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Geocoronal Fine-Structure Cascade Excitation Constraints for Ground-Based Observations and Modeling
American Geophysical Union Fall Meeting (2016)
  • Edwin J. Mierkiewicz, Embry-Riddle Aeronautical University
  • Derek Gardner, University of Wisconsin-Madison
  • Fred L. Roesler, University of Wisconsin-Madison
  • Susan M. Nossal, University of Wisconsin-Madison
  • L. M. Haffner, University of Wisconsin-Madison
Night-time Geocoronal hydrogen Balmer-alpha emission line-shapes, obtained by Fabry-Perot at Pine Bluff, WI, indicate a decrease in cascade contribution to the total Balmer-alpha observed intensity with viewing geometry (shadow altitude). Accurately accounting for cascade’s redwing line-shape contribution is critical to interpreting individual line-shape observations for residual exospheric dynamic signatures. Poor cascade (or Galactic background) model fits can mask sought after dynamics, leading to misinterpretation of the Balmer-alpha line profile, and erroneously high effective exospheric temperatures retrieved from the data-model fits.
Roesler et al. (2014) showed relative cascade contributions to Balmer-alpha profiles could be determined with near simultaneous Balmer-beta observations (i.e., by Balmer-beta/Balmer-alpha line ratio). Roesler et al. (2014) also noted that, due to multiple scattering differences in geocoronal hydrogen for Lyman-beta and Lyman-gamma (responsible for Balmer-alpha and Balmer-beta respectively), there is a trend for the cascade to become a smaller fraction of the Balmer-alpha intensity at larger shadow altitudes.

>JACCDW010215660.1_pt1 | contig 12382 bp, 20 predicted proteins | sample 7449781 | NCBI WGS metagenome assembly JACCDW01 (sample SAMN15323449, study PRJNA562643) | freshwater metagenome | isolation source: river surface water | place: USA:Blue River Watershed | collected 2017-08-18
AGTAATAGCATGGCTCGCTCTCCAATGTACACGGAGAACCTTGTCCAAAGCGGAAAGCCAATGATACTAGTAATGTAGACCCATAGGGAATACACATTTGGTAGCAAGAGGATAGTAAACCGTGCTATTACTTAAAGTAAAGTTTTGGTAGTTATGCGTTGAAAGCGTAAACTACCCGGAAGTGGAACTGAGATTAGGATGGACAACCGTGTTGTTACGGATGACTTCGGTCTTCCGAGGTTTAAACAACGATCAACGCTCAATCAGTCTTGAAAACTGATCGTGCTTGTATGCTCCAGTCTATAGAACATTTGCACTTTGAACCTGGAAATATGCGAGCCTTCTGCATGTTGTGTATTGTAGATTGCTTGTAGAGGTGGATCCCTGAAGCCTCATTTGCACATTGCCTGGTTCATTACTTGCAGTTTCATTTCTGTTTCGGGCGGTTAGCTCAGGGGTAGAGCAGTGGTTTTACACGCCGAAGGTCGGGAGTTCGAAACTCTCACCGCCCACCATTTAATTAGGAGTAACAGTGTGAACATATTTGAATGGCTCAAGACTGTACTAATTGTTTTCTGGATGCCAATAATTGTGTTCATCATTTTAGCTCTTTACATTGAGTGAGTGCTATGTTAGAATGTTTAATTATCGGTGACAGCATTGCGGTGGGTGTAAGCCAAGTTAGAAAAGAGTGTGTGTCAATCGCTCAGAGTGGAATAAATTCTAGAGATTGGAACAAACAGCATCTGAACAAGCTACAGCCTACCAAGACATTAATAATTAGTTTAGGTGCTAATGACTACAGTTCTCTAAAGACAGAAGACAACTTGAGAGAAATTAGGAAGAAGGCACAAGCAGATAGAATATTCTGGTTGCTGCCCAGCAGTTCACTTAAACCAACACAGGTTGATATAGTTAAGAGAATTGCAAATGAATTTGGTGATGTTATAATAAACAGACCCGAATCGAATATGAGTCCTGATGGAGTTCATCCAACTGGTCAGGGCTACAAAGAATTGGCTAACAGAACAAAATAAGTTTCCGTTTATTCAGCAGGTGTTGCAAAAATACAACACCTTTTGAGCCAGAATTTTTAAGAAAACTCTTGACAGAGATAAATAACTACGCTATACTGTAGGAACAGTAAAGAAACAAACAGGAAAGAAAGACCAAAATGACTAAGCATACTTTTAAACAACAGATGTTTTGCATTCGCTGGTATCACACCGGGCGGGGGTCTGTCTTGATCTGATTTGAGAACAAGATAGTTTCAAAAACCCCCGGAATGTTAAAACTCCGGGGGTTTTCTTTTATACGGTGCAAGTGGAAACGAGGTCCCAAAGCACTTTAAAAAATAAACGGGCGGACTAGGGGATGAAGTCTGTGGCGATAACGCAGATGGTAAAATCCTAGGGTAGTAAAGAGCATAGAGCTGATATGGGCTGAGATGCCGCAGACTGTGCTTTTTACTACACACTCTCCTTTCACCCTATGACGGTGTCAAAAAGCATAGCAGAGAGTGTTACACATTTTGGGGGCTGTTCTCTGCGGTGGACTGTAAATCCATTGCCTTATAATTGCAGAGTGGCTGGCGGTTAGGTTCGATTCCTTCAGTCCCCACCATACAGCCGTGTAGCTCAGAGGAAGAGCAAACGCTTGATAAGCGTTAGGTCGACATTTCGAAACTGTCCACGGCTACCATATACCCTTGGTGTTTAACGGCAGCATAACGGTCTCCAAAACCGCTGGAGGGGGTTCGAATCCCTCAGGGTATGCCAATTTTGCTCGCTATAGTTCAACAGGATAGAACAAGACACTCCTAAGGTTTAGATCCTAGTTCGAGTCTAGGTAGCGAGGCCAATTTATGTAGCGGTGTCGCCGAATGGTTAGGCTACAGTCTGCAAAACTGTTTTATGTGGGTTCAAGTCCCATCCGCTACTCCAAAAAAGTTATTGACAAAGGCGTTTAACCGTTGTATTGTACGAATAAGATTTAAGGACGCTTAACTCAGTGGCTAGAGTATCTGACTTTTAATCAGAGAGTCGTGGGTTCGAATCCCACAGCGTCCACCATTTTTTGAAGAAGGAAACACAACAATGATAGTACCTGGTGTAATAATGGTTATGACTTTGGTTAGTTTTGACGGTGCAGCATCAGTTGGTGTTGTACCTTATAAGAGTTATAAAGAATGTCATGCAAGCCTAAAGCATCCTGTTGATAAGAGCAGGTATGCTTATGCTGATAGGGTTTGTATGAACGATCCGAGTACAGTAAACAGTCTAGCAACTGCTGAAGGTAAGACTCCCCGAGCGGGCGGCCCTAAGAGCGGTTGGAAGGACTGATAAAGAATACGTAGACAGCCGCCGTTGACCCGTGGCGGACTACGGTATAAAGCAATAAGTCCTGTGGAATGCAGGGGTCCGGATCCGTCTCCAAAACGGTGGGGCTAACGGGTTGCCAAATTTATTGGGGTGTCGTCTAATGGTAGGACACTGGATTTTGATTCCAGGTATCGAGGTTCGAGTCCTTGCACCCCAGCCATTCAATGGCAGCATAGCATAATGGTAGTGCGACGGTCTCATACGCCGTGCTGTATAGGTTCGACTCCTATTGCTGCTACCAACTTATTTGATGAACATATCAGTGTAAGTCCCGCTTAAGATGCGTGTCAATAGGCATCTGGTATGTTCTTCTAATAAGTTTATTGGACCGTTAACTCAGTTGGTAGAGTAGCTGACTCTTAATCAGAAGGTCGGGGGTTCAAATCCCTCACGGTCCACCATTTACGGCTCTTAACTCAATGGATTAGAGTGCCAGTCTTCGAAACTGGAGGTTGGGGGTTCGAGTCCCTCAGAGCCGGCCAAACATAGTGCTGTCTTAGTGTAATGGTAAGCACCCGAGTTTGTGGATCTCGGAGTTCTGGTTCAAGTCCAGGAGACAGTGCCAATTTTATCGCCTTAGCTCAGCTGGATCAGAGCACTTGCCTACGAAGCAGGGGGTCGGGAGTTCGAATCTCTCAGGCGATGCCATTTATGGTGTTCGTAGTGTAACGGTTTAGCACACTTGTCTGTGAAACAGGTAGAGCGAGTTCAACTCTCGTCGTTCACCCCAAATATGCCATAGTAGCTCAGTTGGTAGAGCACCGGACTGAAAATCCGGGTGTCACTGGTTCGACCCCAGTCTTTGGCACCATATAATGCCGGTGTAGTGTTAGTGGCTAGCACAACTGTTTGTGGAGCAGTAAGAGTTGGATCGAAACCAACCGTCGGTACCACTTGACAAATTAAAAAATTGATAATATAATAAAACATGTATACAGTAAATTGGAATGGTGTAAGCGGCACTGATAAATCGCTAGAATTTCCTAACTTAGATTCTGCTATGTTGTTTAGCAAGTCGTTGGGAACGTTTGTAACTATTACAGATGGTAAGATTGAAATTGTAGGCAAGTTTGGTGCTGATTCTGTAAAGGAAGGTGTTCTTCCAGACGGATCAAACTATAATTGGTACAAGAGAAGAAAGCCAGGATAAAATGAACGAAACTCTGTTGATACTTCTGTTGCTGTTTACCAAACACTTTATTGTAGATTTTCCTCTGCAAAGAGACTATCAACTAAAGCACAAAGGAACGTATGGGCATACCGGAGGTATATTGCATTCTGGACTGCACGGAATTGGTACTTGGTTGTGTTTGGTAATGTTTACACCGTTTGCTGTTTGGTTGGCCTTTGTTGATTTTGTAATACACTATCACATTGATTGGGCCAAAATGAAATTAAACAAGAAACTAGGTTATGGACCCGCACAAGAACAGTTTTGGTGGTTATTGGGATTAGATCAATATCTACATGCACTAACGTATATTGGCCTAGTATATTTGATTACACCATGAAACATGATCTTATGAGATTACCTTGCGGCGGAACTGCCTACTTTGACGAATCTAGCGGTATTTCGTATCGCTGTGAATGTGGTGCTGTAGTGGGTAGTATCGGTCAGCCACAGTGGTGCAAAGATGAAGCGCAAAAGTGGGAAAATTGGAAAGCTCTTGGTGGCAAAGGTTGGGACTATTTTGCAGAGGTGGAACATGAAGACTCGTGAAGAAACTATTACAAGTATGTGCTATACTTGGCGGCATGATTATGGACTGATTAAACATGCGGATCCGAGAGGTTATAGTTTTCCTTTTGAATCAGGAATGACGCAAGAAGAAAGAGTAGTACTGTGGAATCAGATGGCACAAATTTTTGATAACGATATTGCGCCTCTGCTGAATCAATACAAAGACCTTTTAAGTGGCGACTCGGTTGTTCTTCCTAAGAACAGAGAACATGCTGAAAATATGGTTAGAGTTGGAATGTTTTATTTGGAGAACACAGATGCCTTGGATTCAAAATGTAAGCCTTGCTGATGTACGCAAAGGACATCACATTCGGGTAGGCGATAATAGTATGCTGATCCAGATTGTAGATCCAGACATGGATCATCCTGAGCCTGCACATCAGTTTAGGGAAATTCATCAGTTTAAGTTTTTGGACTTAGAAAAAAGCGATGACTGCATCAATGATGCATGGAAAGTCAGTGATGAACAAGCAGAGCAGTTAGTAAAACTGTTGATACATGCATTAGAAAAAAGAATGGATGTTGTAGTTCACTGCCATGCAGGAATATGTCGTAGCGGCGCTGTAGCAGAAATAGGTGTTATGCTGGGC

We have used near coincident Balmer-alpha and Balmer-beta data, obtained from the Wisconsin H-alpha Mapper (WHAM) Fabry-Perot, to parameterize the cascade contribution to the Balmer-alpha line profile as a function of shadow altitude. This result is in good agreement with direct cascade determinations from time-averaged Balmer-alpha line profile data, obtained by high resolution Fabry-Perot at Pine Bluff, WI. We will discuss the sensitivity of this line ratio to solar Lyman flux, and how it could be used to constrain the underlying Geocoronal hydrogen distribution.
  • geocoronal hydrogen,
  • ionesphere,
  • magnetic storms
Publication Date
December 13, 2016
Publisher Statement
Abstract #SA23A-2392.
Citation Information
Edwin J. Mierkiewicz, Derek Gardner, Fred L. Roesler, Susan M. Nossal, et al.. "Geocoronal Fine-Structure Cascade Excitation Constraints for Ground-Based Observations and Modeling" American Geophysical Union Fall Meeting (2016)
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